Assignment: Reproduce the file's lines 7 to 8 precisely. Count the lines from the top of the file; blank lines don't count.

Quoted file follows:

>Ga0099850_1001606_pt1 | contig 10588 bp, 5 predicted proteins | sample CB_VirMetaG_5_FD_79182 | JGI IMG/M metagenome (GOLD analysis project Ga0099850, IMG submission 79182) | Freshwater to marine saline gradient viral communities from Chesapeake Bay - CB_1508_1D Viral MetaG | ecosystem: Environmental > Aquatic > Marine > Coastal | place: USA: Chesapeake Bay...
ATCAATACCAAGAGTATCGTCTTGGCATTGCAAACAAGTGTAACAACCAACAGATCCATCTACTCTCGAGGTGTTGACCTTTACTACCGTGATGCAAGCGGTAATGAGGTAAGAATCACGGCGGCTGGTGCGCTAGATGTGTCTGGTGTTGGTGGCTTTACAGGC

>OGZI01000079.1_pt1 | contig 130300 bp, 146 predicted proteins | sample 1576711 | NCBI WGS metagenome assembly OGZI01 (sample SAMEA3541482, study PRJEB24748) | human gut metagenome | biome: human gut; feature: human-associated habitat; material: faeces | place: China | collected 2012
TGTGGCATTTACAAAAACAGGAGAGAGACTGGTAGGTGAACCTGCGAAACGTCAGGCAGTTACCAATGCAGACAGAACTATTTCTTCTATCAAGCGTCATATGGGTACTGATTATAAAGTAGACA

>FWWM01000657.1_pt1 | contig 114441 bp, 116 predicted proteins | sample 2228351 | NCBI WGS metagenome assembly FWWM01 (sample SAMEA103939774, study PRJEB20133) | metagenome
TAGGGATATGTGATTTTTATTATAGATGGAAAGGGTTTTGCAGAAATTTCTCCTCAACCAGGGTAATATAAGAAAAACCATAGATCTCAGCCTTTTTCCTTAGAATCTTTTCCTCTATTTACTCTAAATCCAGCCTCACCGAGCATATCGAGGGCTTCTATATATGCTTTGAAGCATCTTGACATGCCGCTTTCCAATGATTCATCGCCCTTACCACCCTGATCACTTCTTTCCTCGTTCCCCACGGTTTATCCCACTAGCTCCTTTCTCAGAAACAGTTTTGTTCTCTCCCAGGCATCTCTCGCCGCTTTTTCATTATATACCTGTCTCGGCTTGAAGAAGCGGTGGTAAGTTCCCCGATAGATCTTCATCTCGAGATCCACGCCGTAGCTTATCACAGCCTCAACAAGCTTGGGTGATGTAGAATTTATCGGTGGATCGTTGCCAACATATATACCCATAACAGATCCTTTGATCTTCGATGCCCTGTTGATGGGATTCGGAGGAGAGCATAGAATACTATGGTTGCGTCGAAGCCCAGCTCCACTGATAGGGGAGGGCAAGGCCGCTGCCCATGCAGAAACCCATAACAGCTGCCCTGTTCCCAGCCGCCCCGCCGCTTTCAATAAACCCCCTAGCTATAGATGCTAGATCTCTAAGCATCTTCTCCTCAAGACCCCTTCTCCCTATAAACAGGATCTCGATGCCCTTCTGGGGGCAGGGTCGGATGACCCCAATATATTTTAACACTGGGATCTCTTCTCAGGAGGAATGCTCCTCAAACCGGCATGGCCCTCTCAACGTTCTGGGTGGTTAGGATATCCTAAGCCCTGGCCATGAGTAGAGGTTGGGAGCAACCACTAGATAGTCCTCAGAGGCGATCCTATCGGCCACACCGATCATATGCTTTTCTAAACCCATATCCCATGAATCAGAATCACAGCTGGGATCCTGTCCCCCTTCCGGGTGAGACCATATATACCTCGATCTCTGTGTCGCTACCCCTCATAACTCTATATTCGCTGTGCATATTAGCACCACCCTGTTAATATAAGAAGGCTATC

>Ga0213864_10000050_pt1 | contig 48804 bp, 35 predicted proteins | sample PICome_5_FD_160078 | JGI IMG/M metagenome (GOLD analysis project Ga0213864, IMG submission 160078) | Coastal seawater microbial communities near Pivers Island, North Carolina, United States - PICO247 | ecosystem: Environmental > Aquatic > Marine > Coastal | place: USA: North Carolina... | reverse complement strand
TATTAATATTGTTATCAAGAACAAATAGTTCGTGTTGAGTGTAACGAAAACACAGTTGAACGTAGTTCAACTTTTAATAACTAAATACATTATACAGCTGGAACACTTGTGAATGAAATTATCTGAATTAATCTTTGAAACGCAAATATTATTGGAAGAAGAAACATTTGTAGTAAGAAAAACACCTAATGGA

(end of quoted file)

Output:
>Ga0213864_10000050_pt1 | contig 48804 bp, 35 predicted proteins | sample PICome_5_FD_160078 | JGI IMG/M metagenome (GOLD analysis project Ga0213864, IMG submission 160078) | Coastal seawater microbial communities near Pivers Island, North Carolina, United States - PICO247 | ecosystem: Environmental > Aquatic > Marine > Coastal | place: USA: North Carolina... | reverse complement strand
TATTAATATTGTTATCAAGAACAAATAGTTCGTGTTGAGTGTAACGAAAACACAGTTGAACGTAGTTCAACTTTTAATAACTAAATACATTATACAGCTGGAACACTTGTGAATGAAATTATCTGAATTAATCTTTGAAACGCAAATATTATTGGAAGAAGAAACATTTGTAGTAAGAAAAACACCTAATGGA